Learn to geocode addresses in 5 minutes

Geocode a list of addresses in 5 Minutes: a beginners guide

Actually I first planned to show this little 5 minutes guide in our last Maptime Berlin session (September 2018), unfortunately I could not make it, so I thought: Let‘s write a little blog post about geocoding addresses. I will quickly explain the concepts of what geocoding means, demonstrate how to geocode a list of addresses with the great MMQGIS plugin and I also  give hints as starting point for some more efficient address-geocoding.

What is geocoding?

So what is geocoding? Imagine you have a list of addresses and you want to locate them on a map. This conversion into a geographic coordinate is called “geocoding”. The other way round is named reverse geocding. Revers geocoding converts a coordinate to a street address. Many geocoding services are out there: ESRI has their own, Google, HERE, Bing,TomTom and also a great  open one,, Nominatim, is part of the OpenStreetMap project. Some of them are really performant, but also cost a lot.

If you are interested in the principles behind geocoding and the underlying algorithms, I recommend the article by Goldberg et al.:

Goldberg, D. W., Wilson, J. P., & Knoblock, C. A. (2007). From text to geographic coordinates: the current state of geocoding. URISA-WASHINGTON DC-, 19(1), 33, available at: http://citeseerx.ist.psu.edu/viewdoc/download?doi=

Very simplified the main core of geocoding algorithms is the fuzzy matching of two strings, with some distance calculations in between them.

What are applications for geocoding addresses? Literally you can connect any street address with a geographic coordinate. Applications can be found e.g. in geo-marketing to locate costumers.

Where to get the addresses from? Enterprises as Schober sell address data. The city you live normally trades your address data and sells your registration to the German Post. Beside the mentioned enterprises a great open address service exists: Open addresses, an open data address collection: http://openaddresses.io/ The service covers around ~500 Mioaddresses. For Berlin the service covers good data with around 375 000 entries.

Geocode using the MMQGIS QGIS plugin

So let’s dive in into the practical part. To demonstrate you how to geocode a short list of addresses, I downloaded the list of addresses of all polling stations for Potsdam’s mayors election, that take place tomorrow (21st of September). The data was published on Potsdam’s open data portal: https://opendata.potsdam.de/explore/dataset/wahlbezirke_wahllokale/

As download format I have chosen “csv” and what I get, is a semicolon separated csv table. To use the data with the MMQGIS plugin, some data cleaning had to be done. You can use an editor (as Atom, Gedit, or Notepad++) and convert the semicolons to colons (needed by the plugin). Just find and and replace them. Street-name and house-numbers are separated and  have to be concatenated (e.g. in LibreOffice). If not, MMQGIS does not allow to geocode down to the house number. Further a city field is recommended, otherwise the geocoder will search world wide and match addresses with the same name. So finally an extract of the list would look like this:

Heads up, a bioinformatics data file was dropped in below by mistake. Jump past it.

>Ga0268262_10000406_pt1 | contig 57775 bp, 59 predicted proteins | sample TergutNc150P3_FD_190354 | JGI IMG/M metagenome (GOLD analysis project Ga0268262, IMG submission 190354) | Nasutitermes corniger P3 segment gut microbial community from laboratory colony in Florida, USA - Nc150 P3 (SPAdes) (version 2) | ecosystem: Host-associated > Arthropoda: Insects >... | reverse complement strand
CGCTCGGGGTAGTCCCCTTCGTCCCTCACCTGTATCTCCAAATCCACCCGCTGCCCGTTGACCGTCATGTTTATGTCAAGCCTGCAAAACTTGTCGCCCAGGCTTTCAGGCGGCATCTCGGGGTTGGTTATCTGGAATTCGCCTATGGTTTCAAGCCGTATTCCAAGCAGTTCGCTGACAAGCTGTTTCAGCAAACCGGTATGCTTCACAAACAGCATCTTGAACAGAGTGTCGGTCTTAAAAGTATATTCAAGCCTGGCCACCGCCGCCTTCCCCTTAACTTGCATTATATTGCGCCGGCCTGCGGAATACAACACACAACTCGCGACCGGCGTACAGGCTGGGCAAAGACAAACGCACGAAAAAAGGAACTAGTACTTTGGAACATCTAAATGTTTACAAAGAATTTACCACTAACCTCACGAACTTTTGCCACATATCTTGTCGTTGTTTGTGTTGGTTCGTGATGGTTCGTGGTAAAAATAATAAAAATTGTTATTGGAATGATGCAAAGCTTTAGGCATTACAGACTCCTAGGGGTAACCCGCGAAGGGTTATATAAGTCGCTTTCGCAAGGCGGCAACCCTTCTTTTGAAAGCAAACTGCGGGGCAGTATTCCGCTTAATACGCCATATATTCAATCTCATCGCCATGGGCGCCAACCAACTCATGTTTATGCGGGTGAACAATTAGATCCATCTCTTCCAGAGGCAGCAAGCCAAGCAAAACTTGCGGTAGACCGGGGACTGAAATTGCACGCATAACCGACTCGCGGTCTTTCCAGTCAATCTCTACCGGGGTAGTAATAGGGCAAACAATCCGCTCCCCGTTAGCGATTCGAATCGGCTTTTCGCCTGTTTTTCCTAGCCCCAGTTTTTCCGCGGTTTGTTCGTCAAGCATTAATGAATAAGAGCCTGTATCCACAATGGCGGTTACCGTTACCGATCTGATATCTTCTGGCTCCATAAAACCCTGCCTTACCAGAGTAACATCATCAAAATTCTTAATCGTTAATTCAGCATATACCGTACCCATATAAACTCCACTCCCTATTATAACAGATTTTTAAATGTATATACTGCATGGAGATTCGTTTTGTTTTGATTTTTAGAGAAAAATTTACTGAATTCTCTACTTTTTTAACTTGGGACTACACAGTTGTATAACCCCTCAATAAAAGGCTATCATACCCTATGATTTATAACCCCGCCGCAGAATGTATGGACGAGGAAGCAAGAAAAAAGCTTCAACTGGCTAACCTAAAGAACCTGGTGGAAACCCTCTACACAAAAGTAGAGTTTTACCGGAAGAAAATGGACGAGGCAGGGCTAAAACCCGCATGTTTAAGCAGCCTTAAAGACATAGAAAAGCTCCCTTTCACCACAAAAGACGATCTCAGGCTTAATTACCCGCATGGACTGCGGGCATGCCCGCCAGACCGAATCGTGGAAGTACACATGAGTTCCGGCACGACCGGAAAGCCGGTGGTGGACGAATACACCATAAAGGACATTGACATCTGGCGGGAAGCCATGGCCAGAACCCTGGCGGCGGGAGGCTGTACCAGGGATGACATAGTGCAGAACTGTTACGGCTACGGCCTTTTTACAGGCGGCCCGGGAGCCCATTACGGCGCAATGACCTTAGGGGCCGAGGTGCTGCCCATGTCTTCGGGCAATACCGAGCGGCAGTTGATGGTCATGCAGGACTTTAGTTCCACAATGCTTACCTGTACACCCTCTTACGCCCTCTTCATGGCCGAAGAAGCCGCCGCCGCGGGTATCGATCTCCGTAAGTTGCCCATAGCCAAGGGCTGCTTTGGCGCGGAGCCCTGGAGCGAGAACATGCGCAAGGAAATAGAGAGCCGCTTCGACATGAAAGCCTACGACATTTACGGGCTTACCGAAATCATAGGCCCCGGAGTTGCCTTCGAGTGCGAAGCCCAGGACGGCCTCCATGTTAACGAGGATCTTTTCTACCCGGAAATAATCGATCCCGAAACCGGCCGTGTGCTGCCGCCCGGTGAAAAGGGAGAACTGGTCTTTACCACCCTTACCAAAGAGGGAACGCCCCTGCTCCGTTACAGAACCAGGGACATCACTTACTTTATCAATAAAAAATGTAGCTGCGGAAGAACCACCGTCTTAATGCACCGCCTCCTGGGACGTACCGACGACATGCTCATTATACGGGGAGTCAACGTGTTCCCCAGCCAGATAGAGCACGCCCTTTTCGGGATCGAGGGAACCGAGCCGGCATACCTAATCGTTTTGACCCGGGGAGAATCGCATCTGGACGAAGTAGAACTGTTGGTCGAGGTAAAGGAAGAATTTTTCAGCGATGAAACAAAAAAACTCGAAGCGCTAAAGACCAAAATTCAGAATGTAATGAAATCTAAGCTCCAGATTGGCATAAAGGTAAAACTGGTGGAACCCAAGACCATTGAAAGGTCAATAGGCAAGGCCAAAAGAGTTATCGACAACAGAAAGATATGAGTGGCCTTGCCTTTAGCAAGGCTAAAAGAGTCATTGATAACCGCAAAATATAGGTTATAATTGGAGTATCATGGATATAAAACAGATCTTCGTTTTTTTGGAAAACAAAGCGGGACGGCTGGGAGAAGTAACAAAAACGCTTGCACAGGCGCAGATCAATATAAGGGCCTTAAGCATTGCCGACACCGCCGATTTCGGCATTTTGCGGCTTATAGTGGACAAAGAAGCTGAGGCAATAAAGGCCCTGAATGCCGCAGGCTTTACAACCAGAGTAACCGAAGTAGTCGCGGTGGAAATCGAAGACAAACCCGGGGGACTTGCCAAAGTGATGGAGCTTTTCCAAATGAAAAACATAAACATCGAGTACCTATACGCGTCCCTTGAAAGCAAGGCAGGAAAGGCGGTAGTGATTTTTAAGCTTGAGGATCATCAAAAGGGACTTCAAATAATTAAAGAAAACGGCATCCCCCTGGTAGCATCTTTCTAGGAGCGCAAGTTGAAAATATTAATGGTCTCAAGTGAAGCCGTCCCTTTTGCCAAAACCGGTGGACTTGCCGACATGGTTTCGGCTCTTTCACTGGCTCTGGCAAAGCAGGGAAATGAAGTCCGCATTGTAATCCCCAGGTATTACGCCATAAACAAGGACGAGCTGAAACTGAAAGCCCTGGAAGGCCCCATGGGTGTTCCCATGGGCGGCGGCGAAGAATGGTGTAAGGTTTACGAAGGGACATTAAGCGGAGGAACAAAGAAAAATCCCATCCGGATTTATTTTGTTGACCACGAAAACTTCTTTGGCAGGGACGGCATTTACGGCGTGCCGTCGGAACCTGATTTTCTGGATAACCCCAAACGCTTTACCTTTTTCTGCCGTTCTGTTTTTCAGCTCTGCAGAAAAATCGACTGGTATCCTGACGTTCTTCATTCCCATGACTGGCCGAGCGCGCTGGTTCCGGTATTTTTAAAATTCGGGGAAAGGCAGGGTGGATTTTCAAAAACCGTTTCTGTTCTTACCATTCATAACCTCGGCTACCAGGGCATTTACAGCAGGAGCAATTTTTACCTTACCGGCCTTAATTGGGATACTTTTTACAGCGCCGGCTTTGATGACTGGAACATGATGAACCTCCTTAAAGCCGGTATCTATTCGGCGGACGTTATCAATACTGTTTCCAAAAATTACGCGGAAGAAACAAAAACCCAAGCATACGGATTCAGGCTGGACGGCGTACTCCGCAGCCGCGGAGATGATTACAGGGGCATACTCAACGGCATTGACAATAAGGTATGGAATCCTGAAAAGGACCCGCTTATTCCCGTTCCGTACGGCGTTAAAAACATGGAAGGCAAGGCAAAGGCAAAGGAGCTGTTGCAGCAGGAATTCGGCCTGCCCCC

Next you have to start QGIS and install the MMQGIS plugin. MMQGIS is a really great plugin for vector data manipulation developed by Michael Minn: http://michaelminn.com/linux/mmqgis/

Once you installed the plugin, you can start the GUI with QGIS -> MMQGIS -> Geocode

Two geocoding services can be chosen, the proprietary google service and Nominatim. The google service requires an API key. According to their latest price plan, google charges nothing up to 1000 requests, than they charge 0,50 US cent per 1000 requests up to 100 000 daily.

Nominatim is open source, so for our demo I chose Nominatim from the pull down menu. Watch out: To geocode via a GUI is very slow. So you have to be patient and wait a little while but finally Nominatim manages to find 103 of 130 poll stations in Potsdam. Below you can see a screenshot of the result.

Some final remarks: Make it more efficient

Geocoing with MMQGIS is recommended, when it should be really quick and when you just have a few addresses. For bigger lists use a script based approach. Suitable libraries are for example geopy: https://github.com/geopy/geopy For R I found this nice blog post describing how to geocode with R and providing a nice script: http://www.storybench.org/geocode-csv-addresses-r/    I used the script already several times and it works just fine. I am sure there are more libraries out there, I am not aware of.

For constant maybe automatized geocoding of mass data, I recommend a quick and robust service as google or an own Nominatim instance on a server. But how to set up a Nominatim instance? A tutorial can be found here: http://nominatim.org/release-docs/latest/admin/Installation/ Also Photon comes to my mind, to speed up geocoding-tasks: Komoot, a Potsdam based company, that offers navigation for bikers and hikers provided Photon, an alternative to Nominatim (or built on top of Nominatim): https://github.com/komoot/photon


Playing around with open addresses

For fun I played around with open addresses, the service I mentioned above, and downloaded the address list of Berlin (~8.7 MB). The list is accessible from the open addresses website: https://s3.amazonaws.com/data.openaddresses.io/runs/491996/de/berlin.zip The csv contains around 375k addresses of Berlin and the data already has coordinates (this is way too much for MMQGIS). Just as a thought experiment: when I would send a flyer to each of the addresses this would cost (according to the Deutsche Post) 99€ for 1000 flyer. So for 37500 € I could send a flyer to almost each household in Berlin. OK, long live spam for advertising :-).